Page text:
PhD defence: Manish Navinchandra Sanghani
Manish Navinchandra Sanghani defends his thesis,
Probing the solar system's prenatal history.
Insights from coordinated isotopic, microstructural and chemical investigations of presolar silicate and oxide stardust grains.
Professor Martin Bizzarro, IGN and Globe Institute
Dr. Kuljeet Marhas, Physical Research Laboratory - India
Professor Sara Russell, Natural History Museum, London - UK
Research Scientist Jan Leitner, Max Planck Institute for Chemistry - Germany
Professor James Connelly (chair), IGN and Globe Institute
Primitive extraterrestrial materials like carbonaceous chondrites, interplanetary dust particles and cometary samples contain tiny dust grains that are formed in the envelopes of massive stars and in the ejecta of novae and supernovae (SNe) explosions before the formation of our solar system and, hence, called presolar grains. Following their formation, these tiny stardust grains of submicron size traversed through the interstellar medium (ISM) before being incorporated into the cloud of gas and dust that collapsed and created our solar system. Presolar grains survived the high energy processes that created our solar system and, in their isotopic compositions, preserved the fingerprints that are the nucleosynthetic signatures of the parent stellar sources of the grains. Highly anomalous isotopic compositions of presolar grains in one or more elements, as compared to the solar system values, are the imprints of various nucleosynthetic processes that happened in the parent stars of the grains, now being revealed by laboratory techniques. Several of the presolar phases found in the primitive materials by laboratory techniques are carbon-rich silicon carbides (SiC) and graphites, nitrogen-rich silicon nitrides (Si3N4) and oxygen-rich oxides and silicates. Refractory presolar phases like SiC and oxides are isolated from primitive meteorite matrices by dissolving primitive meteorites using acid treatments. In contranst, finding tiny stardust presolar silicates from isotopically normal solar system silicate matrix requires an in situ search method achieved by a specialized instrument called the NanoSIMS (Nano Secondary Ion Mass Spectrometer). High spatial resolution and high transmission capabilities of the NanoSIMS made the discovery of presolar silicates possible. Correlated multi-isotopic, microstructural and chemical investigations of presolar silicates have provided novel insights for better understanding stellar nucleosynthesis, stellar grain formation scenarios, grain alteration mechanisms and the galactic chemical evolution (GCE). In this work, we use an integrated approach to better understand the distribution, abundance, chemical compositon, structure and isotopic compositon of presolar silicate from primitive meteorites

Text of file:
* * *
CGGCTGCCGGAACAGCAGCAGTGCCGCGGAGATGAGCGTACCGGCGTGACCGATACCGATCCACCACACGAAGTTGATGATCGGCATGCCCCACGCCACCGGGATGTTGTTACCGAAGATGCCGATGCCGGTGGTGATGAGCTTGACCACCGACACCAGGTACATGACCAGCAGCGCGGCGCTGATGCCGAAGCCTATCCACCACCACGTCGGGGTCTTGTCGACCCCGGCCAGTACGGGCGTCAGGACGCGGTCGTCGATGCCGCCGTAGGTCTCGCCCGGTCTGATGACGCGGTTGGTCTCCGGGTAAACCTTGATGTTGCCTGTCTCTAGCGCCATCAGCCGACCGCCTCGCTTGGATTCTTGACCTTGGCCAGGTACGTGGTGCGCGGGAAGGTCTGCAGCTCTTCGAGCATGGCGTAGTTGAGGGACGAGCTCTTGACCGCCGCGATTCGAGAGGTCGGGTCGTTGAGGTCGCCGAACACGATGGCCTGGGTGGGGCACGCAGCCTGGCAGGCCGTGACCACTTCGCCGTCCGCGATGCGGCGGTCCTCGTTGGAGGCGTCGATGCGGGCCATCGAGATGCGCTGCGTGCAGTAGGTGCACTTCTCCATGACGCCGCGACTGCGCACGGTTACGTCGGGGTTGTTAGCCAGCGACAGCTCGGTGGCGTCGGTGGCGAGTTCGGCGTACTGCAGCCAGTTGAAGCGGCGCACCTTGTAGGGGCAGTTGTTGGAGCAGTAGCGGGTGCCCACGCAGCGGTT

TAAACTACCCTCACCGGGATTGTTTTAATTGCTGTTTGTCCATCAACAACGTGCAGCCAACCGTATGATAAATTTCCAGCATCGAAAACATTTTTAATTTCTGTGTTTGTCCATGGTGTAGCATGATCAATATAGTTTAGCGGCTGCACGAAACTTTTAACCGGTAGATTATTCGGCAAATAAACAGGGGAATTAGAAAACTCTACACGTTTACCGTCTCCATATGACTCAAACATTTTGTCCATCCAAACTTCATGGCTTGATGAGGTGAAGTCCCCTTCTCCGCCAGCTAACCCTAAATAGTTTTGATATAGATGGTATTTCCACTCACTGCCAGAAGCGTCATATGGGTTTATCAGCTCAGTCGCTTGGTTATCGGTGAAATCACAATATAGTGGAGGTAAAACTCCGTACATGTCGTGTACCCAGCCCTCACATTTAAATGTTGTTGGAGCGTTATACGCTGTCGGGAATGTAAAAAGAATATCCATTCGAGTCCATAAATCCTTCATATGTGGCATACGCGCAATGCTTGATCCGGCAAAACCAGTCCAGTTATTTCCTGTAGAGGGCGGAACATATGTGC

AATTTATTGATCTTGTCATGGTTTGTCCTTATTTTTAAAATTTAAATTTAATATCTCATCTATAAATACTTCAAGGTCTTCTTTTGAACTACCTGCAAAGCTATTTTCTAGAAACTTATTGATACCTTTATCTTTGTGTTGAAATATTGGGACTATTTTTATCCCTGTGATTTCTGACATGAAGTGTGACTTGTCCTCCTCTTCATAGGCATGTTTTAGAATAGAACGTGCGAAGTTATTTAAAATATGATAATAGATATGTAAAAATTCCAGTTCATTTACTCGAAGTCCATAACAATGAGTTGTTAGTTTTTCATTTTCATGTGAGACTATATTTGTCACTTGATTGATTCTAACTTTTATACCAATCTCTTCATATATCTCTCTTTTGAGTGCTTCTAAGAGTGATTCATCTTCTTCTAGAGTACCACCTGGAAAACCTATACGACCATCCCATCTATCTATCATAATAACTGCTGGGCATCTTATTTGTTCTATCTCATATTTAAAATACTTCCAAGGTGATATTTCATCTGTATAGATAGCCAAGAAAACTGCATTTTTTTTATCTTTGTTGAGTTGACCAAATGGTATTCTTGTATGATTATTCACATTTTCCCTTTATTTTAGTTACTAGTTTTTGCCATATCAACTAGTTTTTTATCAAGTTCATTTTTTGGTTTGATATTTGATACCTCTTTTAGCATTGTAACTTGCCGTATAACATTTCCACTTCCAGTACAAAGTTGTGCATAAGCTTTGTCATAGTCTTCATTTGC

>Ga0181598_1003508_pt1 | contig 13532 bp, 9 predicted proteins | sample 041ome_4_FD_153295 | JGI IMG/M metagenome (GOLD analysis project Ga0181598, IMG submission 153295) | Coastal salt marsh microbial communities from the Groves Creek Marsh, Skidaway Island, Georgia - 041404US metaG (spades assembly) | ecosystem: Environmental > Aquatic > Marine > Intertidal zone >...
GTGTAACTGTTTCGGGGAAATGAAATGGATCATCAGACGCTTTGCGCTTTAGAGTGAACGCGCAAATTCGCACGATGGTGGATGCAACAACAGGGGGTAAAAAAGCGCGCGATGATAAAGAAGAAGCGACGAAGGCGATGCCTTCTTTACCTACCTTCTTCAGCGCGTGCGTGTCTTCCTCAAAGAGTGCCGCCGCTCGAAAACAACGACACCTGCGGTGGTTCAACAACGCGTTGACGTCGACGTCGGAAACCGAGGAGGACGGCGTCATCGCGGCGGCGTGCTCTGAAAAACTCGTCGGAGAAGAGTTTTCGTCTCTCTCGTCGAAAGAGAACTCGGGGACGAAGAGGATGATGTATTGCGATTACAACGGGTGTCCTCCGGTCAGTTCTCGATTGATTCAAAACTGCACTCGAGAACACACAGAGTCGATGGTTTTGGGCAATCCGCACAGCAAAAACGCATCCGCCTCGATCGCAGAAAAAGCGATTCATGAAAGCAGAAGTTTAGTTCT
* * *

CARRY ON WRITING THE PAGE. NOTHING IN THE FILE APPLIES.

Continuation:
The thesis is available for inspection at the PhD administration office at Rolighedsvej 23, 1958 Frederiksberg C